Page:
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Looking to roots for some cultural inspiration

When novelist Alasdair Gray suggested that we should 'Work as if you were in the early days of a better nation' on the frontispiece of his 1983 short-story collection, Unlikely Stories, Mostly, the landscape he imagined might have looked and sounded a little like Scot:Lands.

The New Year's Day centrepiece of Edinburgh's Hogmanay programme, Scot:Lands presents a microcosm of Scottish music and performance that both looks to its cultural roots for inspiration while remaining utterly contemporary as it is performed in the throbbing heart of the capital city.

With nine unnamed but iconic venues in Edinburgh's Old Town hosting some imagined new 'Land', each features a rolling programme of international artists curated by venues and figureheads from a particular area. So where High:Land will be run by The Ceilidh House venue in Ullapool, Heid:Land will be curated by The Pathhead Music Collective from Fife. While the former will feature the likes of radical folk legend Dick Gaughan and Nancy Nicolson, the latter will host a bill that includes Karine Polwart and Sophie Bancroft.

Lobster:Land, meanwhile, finds Fence Collective founder King Creosote recreating the East Neuk of Fife, with all the area's musical delights that helped put Fence on the map.

Theatrically speaking, while Wander:Land will feature Dundee-based contemporary dance company Smallpetitklein performing to a live Philip Glass soundtrack, Shadow:Land finds dynamic actor and director Cora Bissett presenting a miniature version of Whatever Gets You Through The Night, her music and theatre collaboration with playwright David Greig, electronic duo Swimmer One and a host of others. With the venue where each audience member promenades to decided I Ching-like by the pick of a card, Scot:Lands makes for a bespoke set of performances as far away from a normal gig as one can imagine, as Edinburgh's Hogmanay director and head of unique events, Pete Irvine, says.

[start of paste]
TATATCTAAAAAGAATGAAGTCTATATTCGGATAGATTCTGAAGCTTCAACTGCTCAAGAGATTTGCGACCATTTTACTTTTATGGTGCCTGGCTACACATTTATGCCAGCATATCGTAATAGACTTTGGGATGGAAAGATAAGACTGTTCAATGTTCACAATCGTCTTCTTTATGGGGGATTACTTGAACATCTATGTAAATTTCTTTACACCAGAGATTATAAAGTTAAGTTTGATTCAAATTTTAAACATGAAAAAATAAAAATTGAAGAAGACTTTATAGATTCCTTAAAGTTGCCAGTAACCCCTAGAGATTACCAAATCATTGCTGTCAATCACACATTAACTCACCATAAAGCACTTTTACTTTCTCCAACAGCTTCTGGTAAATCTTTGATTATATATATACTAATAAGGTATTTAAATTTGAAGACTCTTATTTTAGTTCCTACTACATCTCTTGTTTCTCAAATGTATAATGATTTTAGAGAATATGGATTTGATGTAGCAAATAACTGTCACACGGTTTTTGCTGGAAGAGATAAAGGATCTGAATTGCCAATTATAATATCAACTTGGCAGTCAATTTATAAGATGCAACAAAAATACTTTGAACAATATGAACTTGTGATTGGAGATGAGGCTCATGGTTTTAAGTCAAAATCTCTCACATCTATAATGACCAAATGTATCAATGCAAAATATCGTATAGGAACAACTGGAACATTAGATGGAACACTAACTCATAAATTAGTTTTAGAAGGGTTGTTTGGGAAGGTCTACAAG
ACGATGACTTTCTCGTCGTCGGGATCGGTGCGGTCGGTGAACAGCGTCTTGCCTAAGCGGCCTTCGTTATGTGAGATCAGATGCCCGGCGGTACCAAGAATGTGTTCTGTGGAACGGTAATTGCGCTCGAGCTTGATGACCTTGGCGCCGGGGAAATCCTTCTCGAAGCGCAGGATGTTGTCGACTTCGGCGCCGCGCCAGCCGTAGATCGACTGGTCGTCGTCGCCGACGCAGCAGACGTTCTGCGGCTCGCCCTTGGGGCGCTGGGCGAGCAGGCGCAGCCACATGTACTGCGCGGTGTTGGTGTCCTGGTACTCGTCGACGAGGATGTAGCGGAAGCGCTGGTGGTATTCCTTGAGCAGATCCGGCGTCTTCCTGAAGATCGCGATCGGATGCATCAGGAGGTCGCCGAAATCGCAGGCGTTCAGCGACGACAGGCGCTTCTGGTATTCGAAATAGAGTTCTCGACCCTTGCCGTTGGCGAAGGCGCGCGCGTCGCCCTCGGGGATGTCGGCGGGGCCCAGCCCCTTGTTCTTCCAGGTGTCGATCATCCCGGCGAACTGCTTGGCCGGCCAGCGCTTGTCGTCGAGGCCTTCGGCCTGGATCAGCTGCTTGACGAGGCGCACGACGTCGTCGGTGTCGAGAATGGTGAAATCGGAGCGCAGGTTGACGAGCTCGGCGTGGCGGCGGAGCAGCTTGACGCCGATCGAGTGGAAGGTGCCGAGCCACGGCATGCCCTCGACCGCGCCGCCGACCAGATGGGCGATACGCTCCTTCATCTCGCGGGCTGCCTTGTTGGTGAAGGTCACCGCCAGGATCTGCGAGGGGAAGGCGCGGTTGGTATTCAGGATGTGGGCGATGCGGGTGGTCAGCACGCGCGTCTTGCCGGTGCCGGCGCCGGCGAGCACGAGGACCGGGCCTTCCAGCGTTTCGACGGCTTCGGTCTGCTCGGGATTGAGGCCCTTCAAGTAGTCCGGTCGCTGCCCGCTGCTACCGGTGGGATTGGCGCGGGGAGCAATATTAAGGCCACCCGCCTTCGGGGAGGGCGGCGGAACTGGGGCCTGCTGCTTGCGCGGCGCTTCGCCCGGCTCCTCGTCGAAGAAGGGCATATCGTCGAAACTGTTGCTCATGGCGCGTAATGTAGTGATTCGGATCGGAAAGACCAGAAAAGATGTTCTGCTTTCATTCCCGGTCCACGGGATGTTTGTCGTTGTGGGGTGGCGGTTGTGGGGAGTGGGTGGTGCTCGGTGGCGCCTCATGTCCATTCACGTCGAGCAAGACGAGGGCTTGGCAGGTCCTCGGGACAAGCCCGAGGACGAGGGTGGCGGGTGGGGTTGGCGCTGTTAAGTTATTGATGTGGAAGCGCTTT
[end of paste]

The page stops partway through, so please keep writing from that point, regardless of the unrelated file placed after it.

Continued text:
"Edinburgh's Hogmanay's not just a street party," he says. "It's a festival where we promote the work of Scottish artists to an international audience. Every year we try and do something different, usually focusing on the Old Town. In the past we've had international street theatre quite a lot, and last year we did a thing called Your Lucky Day, where people threw a dice to go to one of 11 different venues to see a single artist doing a specific thing. That was sort of based on the New Year Games, which we'd done the year before in four venues, and which finished with a giant football game in the Grassmarket.

"When something works, there's a temptation to repeat it, but we always want to try something different. The idea for Scot:Lands came from the band Lau, who next year are going to be doing a thing called Lau:Land.

That idea of lands seemed to mirror this whole idea of 2014 being Scotland's big year, so Lau became part of this world they've imagined and interpreted as theirs. We wanted to imagine lands that relate geographically and metaphorically, so the idea became about place, and how a place inspires you or nurtures you or introduces you. We then decided we wanted to work with existing arts centres, and to have a range of things across nine venues that would allow curators to put on something special."